LESLIE: Barry, when you said that the sound is waking everybody up, is it happening on its own or only when you’re using that sink?

    BARRY: No, no. Only when you’re using the water. My wife told me that when I get up in the morning to make coffee, I wake her up by turning on the water. Only when you use the main water handle.

    TOM: Now, does it happen when you turn the water on or when you turn it off?

    BARRY: On. When you turn it on.

    TOM: On?

    BARRY: The whole time the water’s on it does that.

    TOM: Hmm. That’s interesting.

    BARRY: If I left it on for 20 minutes, it would do it constantly for 20 minutes. That’s why I don’t think it’s air.

    TOM: And the whole time it’s on. Yeah, so, I think you’ve got a bad washer in there somewhere.

    Now, if it happened when you were spraying and then you released it to turn the water off and you got banging then, that I would say is water hammer, because the water has a forward momentum in the pipes. And when you stop spraying the water, it keeps moving and bangs the pipes. That’s water hammer.

    BARRY: Ah, yeah.

    TOM: That has one solution. But if it’s happening just because you turned the sprayer on, then I think that the valve in the sprayer is bad and it’s probably vibrating somewhere in there. This happens sometimes with kitchen sinks. If you lift up the lever to turn the sink on, sometimes you get a kachunka-chunka-chunka-chunk (ph) kind of a sound.

    BARRY: Yeah.

    TOM: And that’s when you have a bad valve. And so I suspect that if you replaced just – you don’t have to replace the whole line but just the handle part of it. Try replacing that and see if it still does it. I think you’ve got a bad one there, buddy.

    BARRY: You’re talking about the handle in the hand-held sprayer.

    TOM: Correct. Yeah. And those are replaceable.

    BARRY: OK. OK, sure, yeah. Absolutely. OK.

    TOM: Alright, Barry. Give it a shot.

    BARRY: Well, I’ll try that. I didn’t think – that’ll be an easy fix if that’s the fix.

    TOM: Well, we get it: you want to go green. I mean consumer appetite for sustainable products is like off the charts right now. But truth is there is no easy button to make your home more sustainable. And it can get pretty overwhelming sorting through the green noise to figure out what you really can do to make a difference.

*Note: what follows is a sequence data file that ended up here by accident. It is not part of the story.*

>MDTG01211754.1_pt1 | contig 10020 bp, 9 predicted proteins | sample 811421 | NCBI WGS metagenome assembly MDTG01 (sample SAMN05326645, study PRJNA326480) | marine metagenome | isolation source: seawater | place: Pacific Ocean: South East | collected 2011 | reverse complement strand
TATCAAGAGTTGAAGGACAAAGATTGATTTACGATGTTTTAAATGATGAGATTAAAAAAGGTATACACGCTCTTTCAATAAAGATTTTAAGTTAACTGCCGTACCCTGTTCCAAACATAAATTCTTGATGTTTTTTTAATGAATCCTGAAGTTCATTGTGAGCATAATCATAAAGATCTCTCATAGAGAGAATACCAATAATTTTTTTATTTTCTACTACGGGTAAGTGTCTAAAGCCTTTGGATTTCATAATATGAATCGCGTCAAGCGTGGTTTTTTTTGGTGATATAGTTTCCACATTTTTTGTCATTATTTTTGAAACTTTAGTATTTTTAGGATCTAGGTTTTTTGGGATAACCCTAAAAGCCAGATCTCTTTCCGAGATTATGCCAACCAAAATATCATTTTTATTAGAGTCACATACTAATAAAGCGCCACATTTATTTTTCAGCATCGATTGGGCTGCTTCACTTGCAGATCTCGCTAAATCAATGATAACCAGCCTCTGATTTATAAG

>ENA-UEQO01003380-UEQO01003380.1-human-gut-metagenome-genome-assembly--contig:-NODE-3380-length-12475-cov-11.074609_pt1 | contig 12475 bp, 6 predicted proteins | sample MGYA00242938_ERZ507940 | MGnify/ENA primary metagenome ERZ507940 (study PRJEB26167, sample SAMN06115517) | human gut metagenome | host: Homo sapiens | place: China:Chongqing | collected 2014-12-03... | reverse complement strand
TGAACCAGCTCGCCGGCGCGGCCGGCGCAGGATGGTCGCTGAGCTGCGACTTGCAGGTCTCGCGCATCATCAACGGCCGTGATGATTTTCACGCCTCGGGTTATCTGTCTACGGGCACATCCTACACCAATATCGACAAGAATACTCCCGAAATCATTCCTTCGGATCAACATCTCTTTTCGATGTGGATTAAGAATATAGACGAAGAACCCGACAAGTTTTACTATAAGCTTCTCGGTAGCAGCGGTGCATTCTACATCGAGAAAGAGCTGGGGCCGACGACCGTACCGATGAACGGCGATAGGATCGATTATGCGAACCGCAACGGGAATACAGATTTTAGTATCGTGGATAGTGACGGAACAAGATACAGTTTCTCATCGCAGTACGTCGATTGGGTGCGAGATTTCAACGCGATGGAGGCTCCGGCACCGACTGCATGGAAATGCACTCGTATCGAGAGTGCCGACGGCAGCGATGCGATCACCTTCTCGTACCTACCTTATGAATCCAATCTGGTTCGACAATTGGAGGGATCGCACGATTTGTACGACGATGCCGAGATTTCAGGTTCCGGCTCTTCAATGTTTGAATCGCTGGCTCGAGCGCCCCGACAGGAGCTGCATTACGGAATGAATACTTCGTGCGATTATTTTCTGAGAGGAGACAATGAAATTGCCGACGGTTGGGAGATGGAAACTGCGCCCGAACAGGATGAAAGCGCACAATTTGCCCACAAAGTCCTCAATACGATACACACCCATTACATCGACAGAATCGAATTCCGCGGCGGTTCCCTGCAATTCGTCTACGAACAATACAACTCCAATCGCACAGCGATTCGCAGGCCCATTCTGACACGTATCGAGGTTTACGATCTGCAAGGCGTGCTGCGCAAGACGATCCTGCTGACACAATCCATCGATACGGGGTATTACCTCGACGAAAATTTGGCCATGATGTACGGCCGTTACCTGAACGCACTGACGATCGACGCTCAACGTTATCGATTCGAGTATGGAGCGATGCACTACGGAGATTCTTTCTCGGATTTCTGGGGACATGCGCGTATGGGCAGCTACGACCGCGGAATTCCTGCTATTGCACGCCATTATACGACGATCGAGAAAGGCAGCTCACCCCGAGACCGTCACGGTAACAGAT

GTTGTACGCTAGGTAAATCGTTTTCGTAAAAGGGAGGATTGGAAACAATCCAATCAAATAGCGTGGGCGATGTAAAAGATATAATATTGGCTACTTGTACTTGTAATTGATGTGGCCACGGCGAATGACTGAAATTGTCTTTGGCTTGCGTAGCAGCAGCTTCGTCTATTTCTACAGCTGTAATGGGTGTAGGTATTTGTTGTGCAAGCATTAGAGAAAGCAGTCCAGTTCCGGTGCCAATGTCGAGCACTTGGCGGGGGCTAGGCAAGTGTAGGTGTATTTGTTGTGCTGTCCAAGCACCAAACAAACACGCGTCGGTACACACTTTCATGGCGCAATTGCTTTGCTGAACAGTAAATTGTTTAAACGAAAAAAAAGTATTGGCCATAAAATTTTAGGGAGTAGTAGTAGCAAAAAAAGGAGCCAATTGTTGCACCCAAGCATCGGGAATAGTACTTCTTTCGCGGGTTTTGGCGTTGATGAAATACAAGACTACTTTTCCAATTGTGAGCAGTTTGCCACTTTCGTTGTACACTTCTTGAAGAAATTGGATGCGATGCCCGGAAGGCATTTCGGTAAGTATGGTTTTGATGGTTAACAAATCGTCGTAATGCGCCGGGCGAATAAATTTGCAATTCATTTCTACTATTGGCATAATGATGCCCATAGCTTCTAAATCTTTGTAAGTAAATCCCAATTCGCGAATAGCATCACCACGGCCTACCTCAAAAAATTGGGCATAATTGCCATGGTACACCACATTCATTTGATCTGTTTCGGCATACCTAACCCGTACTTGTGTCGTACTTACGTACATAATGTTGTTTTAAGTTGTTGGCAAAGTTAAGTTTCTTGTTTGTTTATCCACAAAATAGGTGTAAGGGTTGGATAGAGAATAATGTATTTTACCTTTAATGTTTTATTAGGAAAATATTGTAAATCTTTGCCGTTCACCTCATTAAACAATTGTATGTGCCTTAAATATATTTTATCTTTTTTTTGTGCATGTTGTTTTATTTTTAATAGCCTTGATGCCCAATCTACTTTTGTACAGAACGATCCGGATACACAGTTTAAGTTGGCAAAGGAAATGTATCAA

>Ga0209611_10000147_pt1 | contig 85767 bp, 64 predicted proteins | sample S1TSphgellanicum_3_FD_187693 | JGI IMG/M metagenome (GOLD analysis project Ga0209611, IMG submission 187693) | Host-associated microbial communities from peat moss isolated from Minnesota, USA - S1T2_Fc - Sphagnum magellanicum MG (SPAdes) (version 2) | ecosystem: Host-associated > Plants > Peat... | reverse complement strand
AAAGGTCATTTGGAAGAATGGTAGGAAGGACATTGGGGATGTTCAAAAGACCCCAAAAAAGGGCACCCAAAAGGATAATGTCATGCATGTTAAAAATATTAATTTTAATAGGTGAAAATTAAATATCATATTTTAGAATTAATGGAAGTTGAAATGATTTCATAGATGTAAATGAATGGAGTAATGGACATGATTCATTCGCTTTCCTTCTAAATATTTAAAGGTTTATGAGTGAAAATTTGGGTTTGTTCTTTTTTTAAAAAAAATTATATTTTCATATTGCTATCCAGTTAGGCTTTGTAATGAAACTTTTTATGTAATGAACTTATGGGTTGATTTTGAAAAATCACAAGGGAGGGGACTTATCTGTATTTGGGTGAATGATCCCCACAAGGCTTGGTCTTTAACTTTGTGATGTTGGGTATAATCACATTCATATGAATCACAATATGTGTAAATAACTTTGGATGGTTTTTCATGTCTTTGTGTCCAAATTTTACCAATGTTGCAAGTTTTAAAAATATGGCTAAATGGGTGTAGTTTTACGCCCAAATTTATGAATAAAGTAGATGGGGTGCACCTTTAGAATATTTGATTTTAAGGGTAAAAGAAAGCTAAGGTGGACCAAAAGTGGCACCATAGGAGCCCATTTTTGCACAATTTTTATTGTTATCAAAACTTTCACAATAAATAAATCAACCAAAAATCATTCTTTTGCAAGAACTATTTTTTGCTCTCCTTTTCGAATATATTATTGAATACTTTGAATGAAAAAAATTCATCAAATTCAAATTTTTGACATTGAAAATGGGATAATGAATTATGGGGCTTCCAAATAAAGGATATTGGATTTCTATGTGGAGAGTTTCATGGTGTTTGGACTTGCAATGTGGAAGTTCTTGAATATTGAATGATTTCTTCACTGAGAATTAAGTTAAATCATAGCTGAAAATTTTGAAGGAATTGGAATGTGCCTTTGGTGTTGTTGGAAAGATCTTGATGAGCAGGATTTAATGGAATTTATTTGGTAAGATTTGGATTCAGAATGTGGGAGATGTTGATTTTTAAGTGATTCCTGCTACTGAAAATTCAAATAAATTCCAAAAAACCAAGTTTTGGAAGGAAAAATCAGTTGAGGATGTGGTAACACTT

LESLIE: Well, one way is with updated appliances. For decades, your clothes dryer was the least efficient appliance in your home. Not only does a traditional dryer use a lot of energy but it wasn’t even an appliance that ENERGY STAR would rate. But that is all changing and a leader in the change is Whirlpool.

    TOM: Yeah. Whirlpool has this new product called a HydroCare dryer and it’s completely changing the way we dry our clothes at home. We were recently at the Greenbuild Conference in Washington D.C., where all the new sustainable products come out. And we checked in with Whirlpool’s global-sustainability expert, Ron Voglewede, about that new dryer technology. Here’s what he had to say.

    RON: Yeah, so it works totally different. So instead of just blasting your clothes with heat, one, it dries – let’s say bad fabric-care performance. But what we’re doing here is essentially like an air conditioner or a dehumidifier would. So we’re dehumidifying your clothes, which makes it a lot more efficient, because we’ve learned from our refrigerators that now use less than a 60-watt light bulb. So your iMac on idle actually uses more energy than that five-door refrigerator we have here today. 

    So what we’ve done with this is it uses ventless drying, so not only did we take the technology up but we made it more versatile. So it’s about choice.

    TOM: Well, the entire interview is featured in our Top Products Podcast online, right now, at MoneyPit.com. And you can learn more about HydroCare at Whirlpool.com.

    LESLIE: Jane in Pennsylvania is on the line and needs some help with a bathroom-heating project.

    JANE: Well, I have baseboard heat; it’s hot-water baseboard heat in the bathroom.

    LESLIE: OK.

    JANE: And the front cover is all rusting out.

    TOM: OK.

    JANE: And I cannot find a cover and right now, I have contact over it so you don’t see the rust.

    TOM: Oh. You can actually order covers for those baseboards. There is a company that sells perforated covers that go on top of them, so it won’t reduce the heat terribly much. I think it’s called – is it Baseboarder, Leslie?

    LESLIE: Mm-hmm. Yeah, their website is BaseboardHeaterCovers.com. And they sort of just go where – I guess they would replace that whole inset that’s sort of rusted away on you. You keep your end panels, this piece goes in. It’s a pretty easy do-it-yourself installation. You just have to make sure you measure them correctly.

    They’re not going to rust and because the entire piece is perforated, I think it’s going to help you get as much heat out of it as you can. And since yours is mostly covered by the commode anyway – they’re not gorgeous. They’re not terrible, I don’t think, but I mean it’ll do the job for you.

    JANE: Alright. Thank you.

    TOM: You’re welcome, Jane. Good luck with that project. Thanks so much for calling us at 888-MONEY-PIT.

    LESLIE: Coming up, are you ready to be a rebel with a cause: a design cause? Well, we’ve got design rules that it’s time to break, after this.